The present and future of post production business and technology | Philip Hodgetts

Apr/15

8

Adobe’s NAB Preview is pretty Awesome

While my personal NLE preference is for FCP X, I cannot live without my (paid) Creative Cloud subscription. Very early in my career I pretty much made a living off Adobe After Effects (v2 through 4) and Media 100 as the de-facto “motion graphics” house in my home town. I’m a constant user of Photoshop, Illustrator, Dreamweaver, and now Muse.

Adobe have done an excellent job of creating a great set of creative tools, and they’re ramping up this NAB with some cool technology. I’m only going to touch on the things that excited me in the preview briefing, but there will be a lot more previewed at NAB and probably more in the release than they discuss.

Real time After Effects

No surprise, but great to see that Adobe have put in the work to rebuild the foundations of this venerable app and bring it into the modern era. It was a side note to another part of the preview, but waiting for render RAM is over. Well, will be when it’s released.

Adobe Anywhere (now near here)

From the moment I heard of Anywhere I thought the logical extension was an ‘in-facility’ version built on a classic SAN configuration, but with the added layer of Adobe’s metadata-mediated workflow, and that’s what is being previewed next week. It goes a very long way to extending the sort of shared workflows that have has been Avid’s domain, to Premiere Pro users.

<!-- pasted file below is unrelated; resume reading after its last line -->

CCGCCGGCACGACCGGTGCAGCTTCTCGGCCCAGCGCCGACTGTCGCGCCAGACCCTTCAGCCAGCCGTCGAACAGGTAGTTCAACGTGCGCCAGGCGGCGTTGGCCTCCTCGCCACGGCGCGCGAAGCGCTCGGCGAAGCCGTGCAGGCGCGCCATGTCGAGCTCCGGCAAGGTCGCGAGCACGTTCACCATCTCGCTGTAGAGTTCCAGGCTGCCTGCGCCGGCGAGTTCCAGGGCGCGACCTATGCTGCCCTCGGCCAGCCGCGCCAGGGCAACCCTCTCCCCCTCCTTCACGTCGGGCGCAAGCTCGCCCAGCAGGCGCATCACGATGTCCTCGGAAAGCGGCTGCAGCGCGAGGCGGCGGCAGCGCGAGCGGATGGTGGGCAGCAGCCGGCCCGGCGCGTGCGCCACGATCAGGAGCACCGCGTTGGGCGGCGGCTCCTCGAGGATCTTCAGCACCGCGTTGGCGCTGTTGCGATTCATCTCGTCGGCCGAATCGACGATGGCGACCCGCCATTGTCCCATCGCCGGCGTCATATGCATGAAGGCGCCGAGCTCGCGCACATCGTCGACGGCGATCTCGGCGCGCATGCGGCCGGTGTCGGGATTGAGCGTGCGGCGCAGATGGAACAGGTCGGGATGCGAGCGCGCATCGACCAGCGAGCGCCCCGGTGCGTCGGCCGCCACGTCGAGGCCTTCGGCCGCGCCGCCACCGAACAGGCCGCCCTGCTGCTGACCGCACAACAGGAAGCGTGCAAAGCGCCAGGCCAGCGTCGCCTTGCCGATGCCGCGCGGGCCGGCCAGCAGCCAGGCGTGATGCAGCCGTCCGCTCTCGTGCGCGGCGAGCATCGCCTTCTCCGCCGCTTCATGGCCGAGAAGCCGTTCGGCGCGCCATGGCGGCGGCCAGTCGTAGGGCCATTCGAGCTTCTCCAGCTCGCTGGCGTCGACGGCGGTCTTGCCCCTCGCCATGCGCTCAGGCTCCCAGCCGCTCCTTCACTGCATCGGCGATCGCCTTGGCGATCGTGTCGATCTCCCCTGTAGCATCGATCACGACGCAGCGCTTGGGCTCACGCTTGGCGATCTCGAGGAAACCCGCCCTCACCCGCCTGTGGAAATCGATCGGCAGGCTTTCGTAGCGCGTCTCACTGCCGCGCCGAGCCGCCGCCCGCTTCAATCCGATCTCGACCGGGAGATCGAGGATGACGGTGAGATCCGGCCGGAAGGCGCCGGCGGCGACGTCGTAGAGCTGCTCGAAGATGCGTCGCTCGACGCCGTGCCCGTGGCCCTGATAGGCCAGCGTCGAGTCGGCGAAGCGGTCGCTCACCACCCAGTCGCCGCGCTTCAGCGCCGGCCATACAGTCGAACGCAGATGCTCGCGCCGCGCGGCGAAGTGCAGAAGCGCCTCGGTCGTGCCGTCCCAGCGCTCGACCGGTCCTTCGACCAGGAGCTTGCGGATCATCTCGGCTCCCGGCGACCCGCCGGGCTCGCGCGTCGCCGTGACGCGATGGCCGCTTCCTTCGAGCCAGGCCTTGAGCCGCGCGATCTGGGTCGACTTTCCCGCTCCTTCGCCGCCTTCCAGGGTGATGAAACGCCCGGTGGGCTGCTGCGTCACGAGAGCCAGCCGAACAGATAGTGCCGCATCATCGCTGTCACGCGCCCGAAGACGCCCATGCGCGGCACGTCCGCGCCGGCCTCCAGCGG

Morph Cut

Say goodbye to the art of the cutaway. Morph Cut makes jump-cuts, smooth media. Seamless. Easily. It will even pick up a frame from elsewhere in the media file to fill in. I fear that newcomers will never know the pleasure of searching for hours to find one last piece of b-roll to cover a jump cut. Well, now it’s a smooth edit and you get to go home to your family.

Time Tuner

Smooth, seamless speed up or slow down of content. OK, it’s primary application is going to be broadcasters who want to speed up content to fit in one, or two, more commercials, but Time Tuner has way more application than that. And it may end up being a little controversial. I frequently see tweets from editor friends who are working long hours trimming out a little bit of the cut to bring it to time. If Time Tuner would let the cut stand, and still fit time…

Earlier this week I was having my regular singing lesson and had this conversation (I did say I’d make a singing reference):

Singing teacher: “Weren’t you going to speed up that karaoke video?”
Me: “I tried but then I had to pitch it back down and my ear isn’t good enough to get know if it matches”
Teacher: “Pity you can’t speed it up without affecting the pitch”
Me:  “Well, there are a couple of very expensive, high end…  “ (I go quiet)
Teacher: “you look like you’ve been hit by a bolt of lightening”
Me: “I think I know of a solution, but I can’t talk about it yet.”

I know exactly how I’ll be using Time Tuner. Appropriate given the name. Perhaps I can look forward to the Philip Tuner in the Fall release!